Bojack Horseman: The BoJack Horseman Story, Chapter One
Bojack Hates The Troops
Zoe’s and Zeldas
Live Fast, Diane Nguyen
Our A-Story Is A D-Story
One Trick Pony
At first glance you’ll be forgiven for mistaking Bojack Horseman as just another adult animation. While the first set of episodes feel closely aligned to many other adult animations, mixing humour and politics together as a parodical commentary on America’s society, the second half changes the style and mood of the show for the better. It’s here where Bojack Horseman transcends beyond its archetypal comedy front, showing a much deeper and personal character study of Bojack helping this stand out from other animations out there.
The story sees half horse/half human Bojack Horseman clinging to the remnants of his previous glamorous life as a famous horse. After many uneventful years, popular 90s sitcom star Bojack (Will Arnett) sets out to write a memoir in a bid to propel him back into the limelight again. With the help of ghost writer Diane (Alison Brie), Bojack attempts to write his story while reluctantly divulging segments of his troubled childhood to help with the book. Ex girlfriend and current agent Princess Coralyn (Amy Sedaris) helps try and guide Bojack in the right direction professionally while roommate Todd (Aaron Paul) proves a constant thorn in his side despite his best intentions to connect with Bojack. Rounding out the core group of characters is a famous dog from Hollywood called Mr Peanutbutter (Paul F. Tompkins), who happens to be Diane’s current boyfriend.
Although the majority of the season revolves around Bojack’s life and the subsequent writing of his memoir, there’s a fair amount of plot development for each of the main characters too. Diane and Mr Peanutbutter’s relationship is examined further, Todd pursues some lifelong dreams and Princess Coralyn attempts to adjust to her newfound single life after her split with Bojack. The various subplots have a great balance of humour and comedy too, echoing societal issues including dating, freedom of speech, relationships and more throughout the twelve 25 minute episodes.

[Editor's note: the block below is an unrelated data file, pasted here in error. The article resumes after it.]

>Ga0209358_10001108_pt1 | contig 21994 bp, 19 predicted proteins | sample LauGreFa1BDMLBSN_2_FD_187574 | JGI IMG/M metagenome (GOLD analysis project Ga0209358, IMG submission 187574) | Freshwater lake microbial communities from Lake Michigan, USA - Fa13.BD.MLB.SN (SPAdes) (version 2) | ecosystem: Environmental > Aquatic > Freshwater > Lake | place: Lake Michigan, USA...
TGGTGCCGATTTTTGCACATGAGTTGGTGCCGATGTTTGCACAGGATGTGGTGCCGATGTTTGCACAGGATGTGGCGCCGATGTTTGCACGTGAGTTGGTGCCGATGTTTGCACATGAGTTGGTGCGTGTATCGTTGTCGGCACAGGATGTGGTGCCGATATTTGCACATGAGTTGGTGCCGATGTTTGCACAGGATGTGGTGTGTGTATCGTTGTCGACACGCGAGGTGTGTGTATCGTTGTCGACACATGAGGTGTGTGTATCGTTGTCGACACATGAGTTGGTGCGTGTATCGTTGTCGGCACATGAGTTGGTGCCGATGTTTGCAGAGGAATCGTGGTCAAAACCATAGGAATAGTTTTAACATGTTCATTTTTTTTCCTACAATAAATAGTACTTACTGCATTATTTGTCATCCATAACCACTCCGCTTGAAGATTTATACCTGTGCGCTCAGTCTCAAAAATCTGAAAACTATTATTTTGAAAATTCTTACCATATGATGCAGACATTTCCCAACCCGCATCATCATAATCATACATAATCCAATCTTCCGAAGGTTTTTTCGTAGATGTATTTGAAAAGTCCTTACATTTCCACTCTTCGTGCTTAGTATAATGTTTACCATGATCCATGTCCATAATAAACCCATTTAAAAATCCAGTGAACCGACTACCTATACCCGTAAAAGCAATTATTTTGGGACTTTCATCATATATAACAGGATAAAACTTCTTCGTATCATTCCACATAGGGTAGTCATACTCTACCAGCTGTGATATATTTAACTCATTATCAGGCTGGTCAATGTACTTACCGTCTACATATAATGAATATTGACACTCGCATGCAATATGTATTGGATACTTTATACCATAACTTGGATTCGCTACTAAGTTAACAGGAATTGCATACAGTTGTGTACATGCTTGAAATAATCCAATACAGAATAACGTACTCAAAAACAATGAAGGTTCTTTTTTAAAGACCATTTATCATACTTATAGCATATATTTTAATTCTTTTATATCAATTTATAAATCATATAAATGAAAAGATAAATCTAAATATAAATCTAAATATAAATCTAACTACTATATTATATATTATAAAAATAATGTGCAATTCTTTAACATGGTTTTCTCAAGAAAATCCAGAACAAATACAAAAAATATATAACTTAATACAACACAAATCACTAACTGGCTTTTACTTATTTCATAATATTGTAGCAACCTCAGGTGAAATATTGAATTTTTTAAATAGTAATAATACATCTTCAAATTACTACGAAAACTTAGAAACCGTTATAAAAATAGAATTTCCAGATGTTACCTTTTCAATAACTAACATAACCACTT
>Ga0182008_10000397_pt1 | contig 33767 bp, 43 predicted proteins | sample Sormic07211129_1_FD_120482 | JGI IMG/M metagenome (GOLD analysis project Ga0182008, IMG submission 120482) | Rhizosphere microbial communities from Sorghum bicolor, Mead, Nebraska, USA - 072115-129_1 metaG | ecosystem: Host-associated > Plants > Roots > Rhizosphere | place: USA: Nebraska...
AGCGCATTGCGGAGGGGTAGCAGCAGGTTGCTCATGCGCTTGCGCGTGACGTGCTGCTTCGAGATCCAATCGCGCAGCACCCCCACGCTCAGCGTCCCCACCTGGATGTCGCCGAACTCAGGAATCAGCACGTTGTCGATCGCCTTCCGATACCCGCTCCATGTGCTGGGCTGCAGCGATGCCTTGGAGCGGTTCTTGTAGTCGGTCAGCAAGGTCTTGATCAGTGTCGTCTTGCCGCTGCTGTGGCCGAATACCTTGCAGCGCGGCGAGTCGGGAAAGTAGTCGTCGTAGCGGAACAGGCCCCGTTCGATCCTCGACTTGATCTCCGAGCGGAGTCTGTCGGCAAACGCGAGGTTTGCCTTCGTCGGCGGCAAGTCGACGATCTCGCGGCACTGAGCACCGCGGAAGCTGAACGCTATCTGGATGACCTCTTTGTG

There’s a bright vibrancy to the art style here, with many of the scenes exploding with a bright range of colour, helped by bold colours and thin outlines for each of the main characters on screen. The varied character list of human and animals are generally very good and there’s some clever puns and comedic quips here including a sleazy maggot in a funeral home, a seal who returns from active duty oveseas and a begrudging bull serving a steak at a restaurant. All of this helps to keep the humour ever-present which contrasts nicely with the dark undertones of depression and regret at the heart of Bojack’s character.
This intelligently subtle shift in tone from drama to comedy partway through the season certainly helps Bojack Horseman stand out against other animations. The art style is unique, the episodes full of clever societal quips and jokes and the continuing story around Bojack’s memoir holds the series together and certainly keeps you watching until the very end. While Bojack Horseman is not without its problems and is a little slow out the gates to really hit its stride, the second half of this animation takes this show to a whole new level, helping it stand out as one of Netflix’s most promising animated properties.